Supporters of Conscription: Anglophones, senior MPs and Cabinet ministers, British immigrants, families of volunteer soldiers
Opposing Conscription: Francophone, farmers, unionized workers, non-British Canadians Synopsis: What, When, Where, Why, How? WWI

During 1917, when the British were in need of aid in arms, artillery, and resources, the federal government initiated by Prime Minister Robert Borden decided to allow the conscription of young Canadian men since volunteer numbers were not sufficient enough. Pieces of legislation, including the Military Services Act, Military Voter Act, and War-Time Elections Act were imposed on Canadians. There were tense debates on the issue from both sides, mainly a rising conflict between French and English Canadians. As a result, conscription in Canada was ineffective since there were numerous exemptions to the forces and had a minimal effect on Canada’s war efforts. WWII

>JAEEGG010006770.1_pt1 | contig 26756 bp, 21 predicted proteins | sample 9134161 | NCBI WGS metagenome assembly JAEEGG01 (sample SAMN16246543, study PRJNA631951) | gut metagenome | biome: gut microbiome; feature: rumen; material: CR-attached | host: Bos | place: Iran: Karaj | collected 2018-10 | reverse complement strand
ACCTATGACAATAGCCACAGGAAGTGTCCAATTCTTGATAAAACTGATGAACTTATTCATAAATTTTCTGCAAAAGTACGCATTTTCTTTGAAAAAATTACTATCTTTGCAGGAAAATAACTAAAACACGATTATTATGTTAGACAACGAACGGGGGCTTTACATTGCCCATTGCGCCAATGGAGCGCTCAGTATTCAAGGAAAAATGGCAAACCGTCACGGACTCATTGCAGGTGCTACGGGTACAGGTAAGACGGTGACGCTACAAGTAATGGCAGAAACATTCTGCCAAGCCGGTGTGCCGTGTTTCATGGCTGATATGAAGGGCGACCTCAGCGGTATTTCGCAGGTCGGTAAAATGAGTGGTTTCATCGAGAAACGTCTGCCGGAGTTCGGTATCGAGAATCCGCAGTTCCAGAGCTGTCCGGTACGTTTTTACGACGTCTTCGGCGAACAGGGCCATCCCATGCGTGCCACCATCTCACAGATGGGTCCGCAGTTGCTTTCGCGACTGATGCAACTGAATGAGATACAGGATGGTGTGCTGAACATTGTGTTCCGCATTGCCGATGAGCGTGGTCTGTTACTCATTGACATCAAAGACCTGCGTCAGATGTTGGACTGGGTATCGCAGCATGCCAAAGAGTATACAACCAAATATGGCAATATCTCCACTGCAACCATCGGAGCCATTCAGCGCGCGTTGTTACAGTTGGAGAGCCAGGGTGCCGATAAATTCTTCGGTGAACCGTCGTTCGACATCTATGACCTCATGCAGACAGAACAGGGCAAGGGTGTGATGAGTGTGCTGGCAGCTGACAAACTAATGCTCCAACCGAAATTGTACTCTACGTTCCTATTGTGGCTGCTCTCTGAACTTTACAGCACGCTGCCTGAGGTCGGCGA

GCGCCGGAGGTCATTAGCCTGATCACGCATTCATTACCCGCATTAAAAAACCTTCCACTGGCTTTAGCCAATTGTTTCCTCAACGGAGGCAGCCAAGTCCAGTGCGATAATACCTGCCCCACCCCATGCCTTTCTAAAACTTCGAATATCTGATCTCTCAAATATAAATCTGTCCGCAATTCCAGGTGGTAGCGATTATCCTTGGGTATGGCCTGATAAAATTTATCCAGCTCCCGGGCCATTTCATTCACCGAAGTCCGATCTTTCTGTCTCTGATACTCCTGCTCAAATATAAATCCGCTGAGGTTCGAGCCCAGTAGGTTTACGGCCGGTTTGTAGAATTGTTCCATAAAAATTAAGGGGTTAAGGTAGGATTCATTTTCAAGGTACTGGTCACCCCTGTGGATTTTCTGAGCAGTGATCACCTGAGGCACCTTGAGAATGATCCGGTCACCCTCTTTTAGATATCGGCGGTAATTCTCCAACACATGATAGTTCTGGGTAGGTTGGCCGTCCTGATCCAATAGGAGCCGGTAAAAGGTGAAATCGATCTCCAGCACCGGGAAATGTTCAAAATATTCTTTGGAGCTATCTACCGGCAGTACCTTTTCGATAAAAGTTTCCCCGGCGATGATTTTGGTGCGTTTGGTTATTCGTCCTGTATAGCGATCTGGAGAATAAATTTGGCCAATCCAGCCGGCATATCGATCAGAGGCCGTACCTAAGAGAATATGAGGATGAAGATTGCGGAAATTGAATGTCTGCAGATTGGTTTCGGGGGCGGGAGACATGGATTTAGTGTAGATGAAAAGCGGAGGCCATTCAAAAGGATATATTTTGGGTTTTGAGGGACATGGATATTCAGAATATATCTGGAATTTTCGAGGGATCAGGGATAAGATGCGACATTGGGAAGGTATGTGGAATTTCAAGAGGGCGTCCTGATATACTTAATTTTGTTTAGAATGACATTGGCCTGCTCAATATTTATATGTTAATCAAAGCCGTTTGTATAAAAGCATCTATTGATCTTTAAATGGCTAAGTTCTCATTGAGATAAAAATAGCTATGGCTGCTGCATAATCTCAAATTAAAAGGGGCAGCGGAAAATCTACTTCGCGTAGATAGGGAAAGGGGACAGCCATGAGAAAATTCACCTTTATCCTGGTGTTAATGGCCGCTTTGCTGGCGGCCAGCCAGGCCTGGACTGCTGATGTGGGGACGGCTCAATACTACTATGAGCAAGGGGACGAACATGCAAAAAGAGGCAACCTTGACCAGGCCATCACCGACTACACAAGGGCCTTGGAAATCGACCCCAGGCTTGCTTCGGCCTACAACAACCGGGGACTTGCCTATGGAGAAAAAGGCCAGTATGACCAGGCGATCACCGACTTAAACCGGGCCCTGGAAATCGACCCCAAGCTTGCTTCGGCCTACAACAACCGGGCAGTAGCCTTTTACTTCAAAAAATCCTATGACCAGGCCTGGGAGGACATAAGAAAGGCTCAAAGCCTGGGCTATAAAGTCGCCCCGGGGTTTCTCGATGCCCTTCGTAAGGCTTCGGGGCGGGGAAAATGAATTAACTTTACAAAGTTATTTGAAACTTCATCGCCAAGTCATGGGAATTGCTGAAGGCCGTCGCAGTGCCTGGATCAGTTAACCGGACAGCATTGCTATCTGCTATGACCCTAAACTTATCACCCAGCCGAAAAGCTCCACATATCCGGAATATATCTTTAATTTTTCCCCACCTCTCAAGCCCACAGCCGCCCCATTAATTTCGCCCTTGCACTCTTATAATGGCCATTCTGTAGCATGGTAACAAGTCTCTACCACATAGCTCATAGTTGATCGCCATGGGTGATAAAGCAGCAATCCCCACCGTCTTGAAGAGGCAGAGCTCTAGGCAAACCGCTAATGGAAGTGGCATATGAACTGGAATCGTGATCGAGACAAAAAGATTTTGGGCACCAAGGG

Canadian men were not required to go overseas as reinforcements, not until the entry of Japan into the war. Following this event, PM King offered a plebiscite to all Canadians, asking for their position on the formation of Bill 80 which would soon allow the National Resources Mobilization Act (NRMA) to be implemented. This legislation gave the government authorization to conscribe men overseas in arms. Although the majority of Canadians voted for the Bill, as much as 73% of Quebeckers voted against it and PM King held back the usage of the Bill until desperately needed after news of the casualties during D-Day in Normandy. The NRMA was placed into effect and this meant that eligible men were to be registered for mandatory military service. Approximately 13,000 Canadians were sent overseas but only 2,500 reached their destinations before the end of the war. These men were known as “zombies” since they did not volunteer to take arms but were bound to die. A) What type of action did the government take? Was it acceptable or unacceptable? At the start of both decisions regarding conscription in WWI and WWII, the government offered a plebiscite or vote to citizens asking for their opinion on whether or not to allow drafting in a state emergency. Although the majority answered "yes", the Canadian government resorted to conscription as a final decision which I believe is unacceptable. Why should young men need to face mandatory duty in service to the military if they do not support the war? There is no reason anyone should place their life on the line when they do not agree with the cause of the action to begin with. This is especially strong on the defense of the Francophone population and Quebeckers since they felt no obligation to provide assistance to Britain or France. Their loyalty was largely towards Quebec. Many French Canadians’ rights were taken away by conscription. In addition to their rightful unwillingness the serve, there were language barriers at the platoons and regiments they were assigned to. This left them unable to communicate efficiently or gain any merit. As a result, Francophone were treated unfairly and conscription could be considered a technique to assimilate them into the English population. Therefore, conscription is an act of illiberalism. B) How effective was this act? Could it achieve its intended goals? Conscription in Canada during WWI and WWII were both ineffective and are considered a failure. There were numerous exemptions. When the Military Service Act was finalized by PM Sir Robert Borden in 1918 and 125,000 men were drafted, only 25,000 were sent overseas before the war had already ended. The act left many Canadians, both Anglophones and Francophone, in bitter attitudes with the government and with each other. Conscription contributed largely to the polarized provinces in political decisions today, let alone the language barrier between the French and English and the discrimination both have for each other. A similar scenario was met by conscription in WWII. 13,000 men drafted under the Nation Resources Mobilization Act let Canada’s shores; however, only 2,500 reached their assignments before the war ended. A repeat of WWI’s conscription crisis only heightened the divide between Quebeckers and remaining Canadians. C) What limits/ restrictions were placed on the people by the government? In what ways were the rights of the soldiers limited during the act? What attempts were made to stifle the act? By whom? Conscription is a violation of human rights. The right to life, liberty, and security is abused when the man’s life is placed directly in danger on the battlefields where simple crossfire will likely claim his life. When the conscript chooses not to volunteer in the military because he does not feel loyal to Britain of France or because he does not agree with war altogether, he is giving a valid reason not to participate. This freedom of thought and alliance is oppressed and conscription gives the government rights that the citizens do not. While the government has the authority to draft men, the men do not have the power to draft each other and therefore, the right of the individual to give consent is abused. Simple democratic rights to vote were also taken away during the Canadian Election in 1917 during WWI. By using the Wartime Elections Act and the Military Voters Act, the government was able to manipulate the election results to favor Prime Minister Sir Robert Borden. Both pieces of legislation gave voting rights to the women and families of soldiers and military personnel; while restricting the participation of immigrants from enemy countries. Sir Robert Borden won the election in December 1917 with great numbers. As for the Quebec and Francophone population specifically, language and identity rights were taken as many soldiers were forced to assimilate with the English during training and execution of war tactics. Of course Quebeckers spent a lot of effort to defend their rights. French presses, anti-conscription organizations, and angry Quebeckers plotted riots throughout Montreal after Bill 80 was signed by Canada’s governor general. Violence continued throughout the 1917 election campaigns and the government could not hold peaceful meetings. Many fled to the woods or declared exemption from the draft and when police finally sent out searching for them, riots broke out in Quebec City. Martial law was taken, and the military fired on the rioting civilians killing five and injuring dozens. D) What results did the act have at the time and later? What positive impact/ consequences did it have? What negative impact did it have? Both conscription in WWI and WWII were considerable failures as they mainly resulted in negative consequences. In WWI, 400,000 men were drafted, 125,000 showed up to duty, and 25,000 reached stations before the war ended. In WWII, 130,000 men were drafted, and 2,500 reached their assignments before the fighting stopped. Conscripts who were not volunteers lost their lives in a vain because they were not quality volunteer soldiers. You cannot expect someone who does not understand why they are fighting for something they do not believe in to be a nationalist willing to die for their country. The most negative consequence was the polarization of French and English Canada and the loss of trust citizens had for the government. Conscription contributed largely to political views and the heavy liability the Conservative Party was left with for Quebec. E) Was the act justified as a means of providing the nation with security and limiting freedoms? I believe the government’s action to conscript soldiers during WWI and WWII is partially justified as a means of providing the nation with security and limiting freedoms. As Japan entered the war and America was threatened by the event at Pearl Harbor, Canada had little choice but to defend itself in order to prevent an attack on our shores. Although there was no initial intention to draft men to the military by the government, the lack of volunteers to protect the nation was a problem, therefore conscription was resorted to. However, I do not see a need to use conscription for any country today. There are military alliances now such as NATO to come to a nation’s aid should they be endangered. Several nations with a strong organized military will step in to defend them. Therefore, I believe that conscription cannot be justified today.